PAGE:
“I just think it’s absolutely ludicrous."

The Oldham Times: Jacob likes trucks, cars and dancing.Jacob likes trucks, cars and dancing.

The financial and emotional strain this is having on Jacob's parents is huge with both of them being forced to drastically cut their hours.

The arrangement has long been unsustainable for them both, but Lucy fears they will be “stuck” in limbo until Jacob is old enough to go to school.

The family are also entitled to 15 hours of free nursery care which they currently cannot claim.

“I know I’d have to pay for some form of nursery but at least I’d be able to go to work to earn that money”, Lucy added.

But both parents are most concerned about their son's well-being.

James said it feels as though the family have not "had a break" since the pandemic and worries about how Jacob's development has been impacted by lockdown and the lack of socialisation. 

The dad said: "He’s definitely missing some social skills.

"And I don't want him to think of his early life as being cooped up at home, but there's only so many free parks you can go to.

"I absolutely love my time with him, I love seeing his little face so I’m blessed for the extra time but I do worry - I see the difference between him and my twin nieces".

Lucy added: “I feel sorry for Jacob because he isn’t getting that kind of environment where he’s around other children.

"He’s just with adults all the time.

“It just makes me sad for him.

"I take him to playgroups but it’s not the same as having a little group of nursery friends.”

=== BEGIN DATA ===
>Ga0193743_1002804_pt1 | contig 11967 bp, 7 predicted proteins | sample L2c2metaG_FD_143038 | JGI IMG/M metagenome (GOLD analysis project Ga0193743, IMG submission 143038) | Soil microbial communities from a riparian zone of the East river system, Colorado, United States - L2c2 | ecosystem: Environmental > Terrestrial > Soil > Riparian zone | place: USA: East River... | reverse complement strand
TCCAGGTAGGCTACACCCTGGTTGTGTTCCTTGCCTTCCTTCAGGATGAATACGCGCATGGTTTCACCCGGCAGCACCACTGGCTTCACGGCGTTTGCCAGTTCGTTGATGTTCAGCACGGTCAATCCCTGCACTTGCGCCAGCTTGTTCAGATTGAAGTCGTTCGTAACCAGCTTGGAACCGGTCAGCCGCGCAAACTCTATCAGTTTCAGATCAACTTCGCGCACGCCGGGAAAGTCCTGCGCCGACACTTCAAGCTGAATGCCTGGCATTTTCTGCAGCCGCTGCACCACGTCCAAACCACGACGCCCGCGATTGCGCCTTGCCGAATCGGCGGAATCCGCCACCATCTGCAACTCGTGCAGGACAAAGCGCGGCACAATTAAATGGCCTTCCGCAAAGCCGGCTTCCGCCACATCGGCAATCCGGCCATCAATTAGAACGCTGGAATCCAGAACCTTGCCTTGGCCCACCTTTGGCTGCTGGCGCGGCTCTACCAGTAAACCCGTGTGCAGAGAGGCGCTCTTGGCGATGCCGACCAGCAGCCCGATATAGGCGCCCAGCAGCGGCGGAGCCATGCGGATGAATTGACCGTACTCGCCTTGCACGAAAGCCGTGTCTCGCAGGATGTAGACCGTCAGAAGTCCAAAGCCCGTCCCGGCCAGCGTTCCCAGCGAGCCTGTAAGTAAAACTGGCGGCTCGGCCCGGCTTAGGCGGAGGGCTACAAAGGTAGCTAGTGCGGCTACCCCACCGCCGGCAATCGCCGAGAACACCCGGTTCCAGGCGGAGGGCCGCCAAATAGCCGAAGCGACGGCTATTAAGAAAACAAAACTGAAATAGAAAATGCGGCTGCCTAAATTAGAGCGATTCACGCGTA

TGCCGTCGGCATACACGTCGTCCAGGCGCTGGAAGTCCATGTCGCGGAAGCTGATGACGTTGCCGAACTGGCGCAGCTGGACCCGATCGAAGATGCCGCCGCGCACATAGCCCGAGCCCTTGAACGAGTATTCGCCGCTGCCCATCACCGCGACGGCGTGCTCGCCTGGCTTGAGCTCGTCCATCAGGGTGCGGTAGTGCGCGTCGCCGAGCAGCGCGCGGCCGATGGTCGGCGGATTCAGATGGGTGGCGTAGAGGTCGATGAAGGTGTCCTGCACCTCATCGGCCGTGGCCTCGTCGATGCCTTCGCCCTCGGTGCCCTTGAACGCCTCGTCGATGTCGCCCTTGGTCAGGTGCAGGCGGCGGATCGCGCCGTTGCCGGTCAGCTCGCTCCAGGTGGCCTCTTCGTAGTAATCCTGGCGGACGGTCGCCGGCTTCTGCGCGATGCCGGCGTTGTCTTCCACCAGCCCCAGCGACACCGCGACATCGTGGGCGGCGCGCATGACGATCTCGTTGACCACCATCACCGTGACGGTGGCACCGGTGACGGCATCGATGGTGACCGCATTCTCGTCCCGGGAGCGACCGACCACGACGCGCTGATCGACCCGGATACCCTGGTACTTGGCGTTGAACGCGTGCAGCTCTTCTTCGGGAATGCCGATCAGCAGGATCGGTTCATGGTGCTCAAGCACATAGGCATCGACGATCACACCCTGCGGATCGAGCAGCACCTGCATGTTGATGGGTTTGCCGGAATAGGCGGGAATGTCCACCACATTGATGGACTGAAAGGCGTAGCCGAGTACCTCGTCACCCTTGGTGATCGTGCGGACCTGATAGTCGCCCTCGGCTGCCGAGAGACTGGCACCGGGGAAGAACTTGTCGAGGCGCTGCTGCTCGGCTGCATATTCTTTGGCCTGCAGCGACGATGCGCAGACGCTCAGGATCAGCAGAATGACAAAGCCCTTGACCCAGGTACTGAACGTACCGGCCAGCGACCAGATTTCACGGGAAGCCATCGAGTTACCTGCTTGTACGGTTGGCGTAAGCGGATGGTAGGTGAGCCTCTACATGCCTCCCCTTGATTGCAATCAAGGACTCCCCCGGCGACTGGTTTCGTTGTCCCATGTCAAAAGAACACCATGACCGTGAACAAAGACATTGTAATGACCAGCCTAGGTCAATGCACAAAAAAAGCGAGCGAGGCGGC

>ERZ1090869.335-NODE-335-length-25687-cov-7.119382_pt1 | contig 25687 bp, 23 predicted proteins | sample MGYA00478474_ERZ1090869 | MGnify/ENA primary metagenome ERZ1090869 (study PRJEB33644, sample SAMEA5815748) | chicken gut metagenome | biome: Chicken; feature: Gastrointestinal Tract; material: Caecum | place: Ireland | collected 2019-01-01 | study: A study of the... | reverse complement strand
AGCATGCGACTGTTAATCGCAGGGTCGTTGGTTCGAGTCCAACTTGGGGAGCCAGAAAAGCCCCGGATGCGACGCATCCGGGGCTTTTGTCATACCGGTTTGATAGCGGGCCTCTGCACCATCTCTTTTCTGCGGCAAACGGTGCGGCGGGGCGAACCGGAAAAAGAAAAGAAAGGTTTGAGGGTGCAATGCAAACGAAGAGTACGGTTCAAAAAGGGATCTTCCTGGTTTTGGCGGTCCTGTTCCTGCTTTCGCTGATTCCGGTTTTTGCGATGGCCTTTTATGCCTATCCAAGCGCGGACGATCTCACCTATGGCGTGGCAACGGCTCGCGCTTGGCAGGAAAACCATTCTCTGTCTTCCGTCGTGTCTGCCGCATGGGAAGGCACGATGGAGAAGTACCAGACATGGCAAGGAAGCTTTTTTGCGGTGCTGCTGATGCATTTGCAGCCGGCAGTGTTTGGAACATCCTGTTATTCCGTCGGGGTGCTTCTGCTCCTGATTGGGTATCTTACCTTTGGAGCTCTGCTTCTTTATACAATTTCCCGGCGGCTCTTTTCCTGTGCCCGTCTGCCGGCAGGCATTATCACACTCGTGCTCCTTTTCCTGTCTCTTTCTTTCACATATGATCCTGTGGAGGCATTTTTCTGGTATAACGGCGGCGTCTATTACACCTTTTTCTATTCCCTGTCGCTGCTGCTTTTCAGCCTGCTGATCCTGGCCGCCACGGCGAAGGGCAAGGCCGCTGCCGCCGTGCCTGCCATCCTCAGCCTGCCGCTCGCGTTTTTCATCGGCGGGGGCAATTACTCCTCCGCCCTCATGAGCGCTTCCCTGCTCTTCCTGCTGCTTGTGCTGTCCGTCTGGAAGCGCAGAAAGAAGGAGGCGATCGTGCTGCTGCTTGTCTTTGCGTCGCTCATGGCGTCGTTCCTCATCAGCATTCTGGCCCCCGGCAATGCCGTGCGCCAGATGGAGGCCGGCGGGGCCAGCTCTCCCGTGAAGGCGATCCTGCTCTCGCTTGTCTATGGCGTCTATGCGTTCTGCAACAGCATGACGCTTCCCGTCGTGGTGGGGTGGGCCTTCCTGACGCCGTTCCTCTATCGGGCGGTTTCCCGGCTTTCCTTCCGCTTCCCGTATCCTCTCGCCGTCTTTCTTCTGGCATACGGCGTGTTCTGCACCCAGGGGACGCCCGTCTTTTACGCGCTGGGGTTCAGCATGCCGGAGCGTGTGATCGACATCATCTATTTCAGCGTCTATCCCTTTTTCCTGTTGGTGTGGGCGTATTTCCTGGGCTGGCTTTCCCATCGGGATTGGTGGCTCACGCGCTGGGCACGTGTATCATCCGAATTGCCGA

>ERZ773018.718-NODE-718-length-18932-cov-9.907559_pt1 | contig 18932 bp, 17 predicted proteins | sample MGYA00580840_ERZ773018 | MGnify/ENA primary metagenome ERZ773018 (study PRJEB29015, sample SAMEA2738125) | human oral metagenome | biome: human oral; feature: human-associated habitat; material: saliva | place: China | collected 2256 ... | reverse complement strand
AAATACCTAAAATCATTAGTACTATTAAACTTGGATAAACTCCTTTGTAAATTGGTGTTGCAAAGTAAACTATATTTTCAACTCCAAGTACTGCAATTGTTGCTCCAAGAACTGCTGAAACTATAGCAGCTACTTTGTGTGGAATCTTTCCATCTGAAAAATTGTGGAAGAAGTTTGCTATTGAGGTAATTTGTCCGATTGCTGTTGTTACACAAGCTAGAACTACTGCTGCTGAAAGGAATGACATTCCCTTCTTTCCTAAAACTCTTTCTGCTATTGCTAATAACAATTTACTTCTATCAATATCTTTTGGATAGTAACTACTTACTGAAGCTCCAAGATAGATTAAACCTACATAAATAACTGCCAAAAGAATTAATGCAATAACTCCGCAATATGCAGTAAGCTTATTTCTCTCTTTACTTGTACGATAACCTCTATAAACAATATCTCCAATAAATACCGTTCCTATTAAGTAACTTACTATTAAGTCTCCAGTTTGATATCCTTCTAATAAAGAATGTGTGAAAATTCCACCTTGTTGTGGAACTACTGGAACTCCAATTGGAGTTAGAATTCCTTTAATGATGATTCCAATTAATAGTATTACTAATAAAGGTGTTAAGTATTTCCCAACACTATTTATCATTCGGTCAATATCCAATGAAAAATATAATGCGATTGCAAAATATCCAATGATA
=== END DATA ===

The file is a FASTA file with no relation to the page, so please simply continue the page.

The primary school teacher said it’s “heart-breaking” that so many places have refused Jacob but said “it hurts more” when he’s been invited for a taster day first.

Lucy said: “Then it’s more personal – you’ve met my little boy and have said no.

“Because he can’t tell me how he’s feeling, sometimes I’m wondering 'what is he thinking?'

“He’s going to all these places and then after an hour he’s taken away and then he never goes back there again.

“I don’t want to be upset in from of him but when I’m doing phone calls when he’s about, it’s just really hard.

“He’s everything to me and for somebody to turn around and say they don’t want him, it just hurts”.

James said the experience has been "really disheartening" and "upsetting".

"It's almost like being told your son isn't good enough", he added.

The ordeal has left Lucy wondering about other parents in Oldham who have likely faced similar barriers since she said she can't be the only parent with a child with additional needs in the area.

She said: “How many other parents are in this situation?

“If they’re saying no to Jacob, they must be saying no to however many other children”.

Lucy is advocating for a change in Ofsted guidance and wants to see something put in place where nurseries cannot refuse a child in a similar way to primary and secondary schools.